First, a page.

else:
print "Your version of CASA is appropriate for this guide."


# Combine and Image the 7m+12m Interferometric Data

## Split off CO spectral windows (SPWs)

# In CASA
os.system('rm -rf m100_*m.ms.listobs')
listobs('M100_Band3_12m_CalibratedData.ms',listfile='m100_12m.ms.listobs')
listobs('M100_Band3_7m_CalibratedData.ms',listfile='m100_7m.ms.listobs')


Running the task "listobs" provides the setups used in the observations at a glance. Below are the first target scans of the 12m and 7m observations and the spectral window tables as generated by listobs; these are excerpts from the complete files obtained in each case. Notice that the six 7m data sets were taken with two slightly different correlator setups (one with four SPWs and the other with two SPWs), so the concatenated data set has six total SPWs.

12m data:


ObservationID = 0         ArrayID = 0
Date        Timerange (UTC)          Scan  FldId FieldName             nRows     SpwIds   Average Interval(s)    ScanIntent
10-Aug-2011/19:38:05.8 - 19:50:22.8    11      1 M100                      1500  [0,1,2,3]  [6.05, 6.05, 6.05, 6.05] [CALIBRATE_WVR#ON_SOURCE,OBSERVE_TARGET#ON_SOURCE]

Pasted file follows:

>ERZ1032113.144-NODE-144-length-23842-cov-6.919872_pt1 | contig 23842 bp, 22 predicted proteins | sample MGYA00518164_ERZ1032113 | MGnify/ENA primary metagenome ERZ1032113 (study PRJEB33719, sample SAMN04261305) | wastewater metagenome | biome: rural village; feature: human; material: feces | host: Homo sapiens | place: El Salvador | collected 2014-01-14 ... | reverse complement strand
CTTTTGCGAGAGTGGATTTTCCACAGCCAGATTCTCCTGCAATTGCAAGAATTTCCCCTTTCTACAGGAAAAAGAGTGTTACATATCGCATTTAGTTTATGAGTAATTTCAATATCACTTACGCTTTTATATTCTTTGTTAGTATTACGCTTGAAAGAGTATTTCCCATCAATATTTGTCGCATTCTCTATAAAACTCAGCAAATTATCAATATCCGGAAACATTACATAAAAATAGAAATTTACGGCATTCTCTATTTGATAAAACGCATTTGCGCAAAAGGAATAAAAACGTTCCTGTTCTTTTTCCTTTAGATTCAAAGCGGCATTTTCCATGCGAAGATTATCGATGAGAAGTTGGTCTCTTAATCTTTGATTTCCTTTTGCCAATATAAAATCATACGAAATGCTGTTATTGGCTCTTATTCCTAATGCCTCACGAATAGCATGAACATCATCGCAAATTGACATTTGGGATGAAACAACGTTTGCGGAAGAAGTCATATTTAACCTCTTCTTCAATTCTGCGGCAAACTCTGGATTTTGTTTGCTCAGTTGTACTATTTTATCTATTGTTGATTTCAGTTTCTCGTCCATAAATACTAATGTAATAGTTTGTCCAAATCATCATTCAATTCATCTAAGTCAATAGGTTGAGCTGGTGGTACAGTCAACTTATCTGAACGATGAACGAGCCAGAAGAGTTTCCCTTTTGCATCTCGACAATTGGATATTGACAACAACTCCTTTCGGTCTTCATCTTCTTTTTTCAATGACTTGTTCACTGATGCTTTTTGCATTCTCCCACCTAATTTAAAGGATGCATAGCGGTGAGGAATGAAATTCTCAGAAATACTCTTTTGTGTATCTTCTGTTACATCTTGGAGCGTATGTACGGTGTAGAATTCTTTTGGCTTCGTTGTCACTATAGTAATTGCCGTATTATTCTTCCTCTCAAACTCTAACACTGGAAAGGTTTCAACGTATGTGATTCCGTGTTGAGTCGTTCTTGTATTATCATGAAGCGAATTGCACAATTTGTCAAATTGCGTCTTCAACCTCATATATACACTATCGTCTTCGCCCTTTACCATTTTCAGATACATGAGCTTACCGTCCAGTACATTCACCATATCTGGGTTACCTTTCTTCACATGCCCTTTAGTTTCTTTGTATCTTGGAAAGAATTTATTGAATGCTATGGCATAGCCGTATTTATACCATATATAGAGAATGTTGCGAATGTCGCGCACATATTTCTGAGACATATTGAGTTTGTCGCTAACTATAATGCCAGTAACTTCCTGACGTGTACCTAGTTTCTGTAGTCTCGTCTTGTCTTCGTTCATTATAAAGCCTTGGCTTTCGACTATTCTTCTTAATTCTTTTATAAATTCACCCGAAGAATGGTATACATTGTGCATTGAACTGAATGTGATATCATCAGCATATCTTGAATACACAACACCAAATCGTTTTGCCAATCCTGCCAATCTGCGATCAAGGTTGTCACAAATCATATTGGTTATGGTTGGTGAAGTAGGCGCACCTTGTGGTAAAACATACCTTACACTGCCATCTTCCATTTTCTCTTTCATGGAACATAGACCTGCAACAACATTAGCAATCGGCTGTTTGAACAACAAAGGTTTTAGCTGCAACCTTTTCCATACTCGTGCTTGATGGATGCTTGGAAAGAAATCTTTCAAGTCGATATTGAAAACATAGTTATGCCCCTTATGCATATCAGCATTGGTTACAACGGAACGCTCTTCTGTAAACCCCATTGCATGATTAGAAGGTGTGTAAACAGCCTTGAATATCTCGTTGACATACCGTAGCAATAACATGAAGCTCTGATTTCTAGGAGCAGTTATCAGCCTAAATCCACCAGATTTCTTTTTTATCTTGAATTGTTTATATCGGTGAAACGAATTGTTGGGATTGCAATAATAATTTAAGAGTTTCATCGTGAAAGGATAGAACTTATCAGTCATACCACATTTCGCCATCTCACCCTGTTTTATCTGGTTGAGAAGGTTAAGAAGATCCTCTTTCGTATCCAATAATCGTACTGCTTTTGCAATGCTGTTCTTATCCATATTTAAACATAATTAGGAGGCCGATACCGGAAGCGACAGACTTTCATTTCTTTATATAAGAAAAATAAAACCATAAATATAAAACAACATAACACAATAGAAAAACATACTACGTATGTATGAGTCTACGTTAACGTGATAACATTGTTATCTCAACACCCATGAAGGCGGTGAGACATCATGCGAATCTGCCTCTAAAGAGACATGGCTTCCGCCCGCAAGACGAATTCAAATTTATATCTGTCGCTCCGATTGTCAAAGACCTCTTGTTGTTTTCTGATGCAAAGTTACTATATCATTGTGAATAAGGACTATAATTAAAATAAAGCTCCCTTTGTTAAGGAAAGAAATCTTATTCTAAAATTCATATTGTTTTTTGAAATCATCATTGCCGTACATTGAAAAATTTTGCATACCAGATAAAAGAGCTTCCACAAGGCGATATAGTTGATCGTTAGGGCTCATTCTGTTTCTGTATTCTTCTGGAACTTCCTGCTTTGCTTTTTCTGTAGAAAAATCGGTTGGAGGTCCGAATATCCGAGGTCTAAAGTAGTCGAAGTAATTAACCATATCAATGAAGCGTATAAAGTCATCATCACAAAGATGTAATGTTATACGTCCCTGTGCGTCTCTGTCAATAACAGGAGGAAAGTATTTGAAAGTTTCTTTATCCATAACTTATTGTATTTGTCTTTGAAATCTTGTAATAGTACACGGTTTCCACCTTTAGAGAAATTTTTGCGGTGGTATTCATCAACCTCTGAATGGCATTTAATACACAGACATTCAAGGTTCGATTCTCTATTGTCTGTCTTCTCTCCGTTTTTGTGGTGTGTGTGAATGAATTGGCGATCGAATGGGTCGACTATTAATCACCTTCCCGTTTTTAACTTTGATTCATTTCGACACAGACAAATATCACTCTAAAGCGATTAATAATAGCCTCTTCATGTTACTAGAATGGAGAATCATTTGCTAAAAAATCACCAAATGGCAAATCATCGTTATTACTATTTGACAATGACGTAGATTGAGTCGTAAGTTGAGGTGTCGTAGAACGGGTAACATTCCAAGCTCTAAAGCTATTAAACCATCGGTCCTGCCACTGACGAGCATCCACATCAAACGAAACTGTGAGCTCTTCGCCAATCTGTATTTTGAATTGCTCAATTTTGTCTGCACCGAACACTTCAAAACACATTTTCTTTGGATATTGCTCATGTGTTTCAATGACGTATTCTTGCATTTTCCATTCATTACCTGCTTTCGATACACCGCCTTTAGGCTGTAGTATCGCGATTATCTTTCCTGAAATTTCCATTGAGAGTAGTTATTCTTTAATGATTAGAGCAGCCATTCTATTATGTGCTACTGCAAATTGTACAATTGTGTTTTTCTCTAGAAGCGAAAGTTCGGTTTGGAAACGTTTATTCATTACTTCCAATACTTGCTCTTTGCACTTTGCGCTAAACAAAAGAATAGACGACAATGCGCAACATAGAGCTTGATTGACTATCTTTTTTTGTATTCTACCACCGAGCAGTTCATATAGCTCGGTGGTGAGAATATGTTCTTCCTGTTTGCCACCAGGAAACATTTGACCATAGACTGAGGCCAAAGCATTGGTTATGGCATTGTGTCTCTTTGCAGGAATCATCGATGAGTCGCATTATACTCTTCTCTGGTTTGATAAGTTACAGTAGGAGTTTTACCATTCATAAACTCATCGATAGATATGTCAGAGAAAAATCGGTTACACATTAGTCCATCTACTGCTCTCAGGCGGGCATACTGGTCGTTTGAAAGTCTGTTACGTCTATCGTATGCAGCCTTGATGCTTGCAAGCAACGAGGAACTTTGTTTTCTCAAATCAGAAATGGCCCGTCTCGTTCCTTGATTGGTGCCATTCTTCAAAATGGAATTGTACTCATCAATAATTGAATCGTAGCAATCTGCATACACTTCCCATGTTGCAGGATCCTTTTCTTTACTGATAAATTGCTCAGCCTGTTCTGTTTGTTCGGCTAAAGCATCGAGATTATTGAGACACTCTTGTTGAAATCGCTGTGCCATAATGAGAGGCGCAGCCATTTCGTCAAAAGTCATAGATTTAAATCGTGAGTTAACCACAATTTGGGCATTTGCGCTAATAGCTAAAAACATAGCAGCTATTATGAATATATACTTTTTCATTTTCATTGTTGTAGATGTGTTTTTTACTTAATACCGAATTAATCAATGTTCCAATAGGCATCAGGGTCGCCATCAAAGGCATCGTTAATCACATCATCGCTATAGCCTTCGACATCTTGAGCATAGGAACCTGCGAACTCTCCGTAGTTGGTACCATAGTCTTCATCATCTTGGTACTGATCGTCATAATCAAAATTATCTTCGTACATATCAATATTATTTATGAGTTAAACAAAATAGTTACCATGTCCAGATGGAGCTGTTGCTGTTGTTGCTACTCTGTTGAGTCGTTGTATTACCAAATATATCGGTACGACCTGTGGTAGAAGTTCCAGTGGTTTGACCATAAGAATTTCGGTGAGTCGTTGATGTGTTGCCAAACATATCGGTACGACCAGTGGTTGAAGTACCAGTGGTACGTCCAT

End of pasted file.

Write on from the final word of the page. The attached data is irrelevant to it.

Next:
Spectral Windows:  (4 unique spectral windows and 1 unique polarization setups)
SpwID  Name   #Chans   Frame   Ch0(MHz)  ChanWid(kHz)  TotBW(kHz) CtrFreq(MHz) BBC Num  Corrs
0              3840   TOPO  113726.419       488.281   1875000.0 114663.6750        1  XX  YY
1              3840   TOPO  111851.419       488.281   1875000.0 112788.6750        2  XX  YY
2              3840   TOPO  103663.431      -488.281   1875000.0 102726.1750        3  XX  YY
3              3840   TOPO  101850.931      -488.281   1875000.0 100913.6750        4  XX  YY


7m data:


ObservationID = 0         ArrayID = 0
Date        Timerange (UTC)          Scan  FldId FieldName             nRows     SpwIds   Average Interval(s)    ScanIntent
17-Mar-2013/04:44:04.3 - 04:50:43.7    11      1 M100                       261  [0,1,2,3]  [10.1, 10.1, 10.1, 10.1] [OBSERVE_TARGET#ON_SOURCE]

Spectral Windows:  (6 unique spectral windows and 1 unique polarization setups)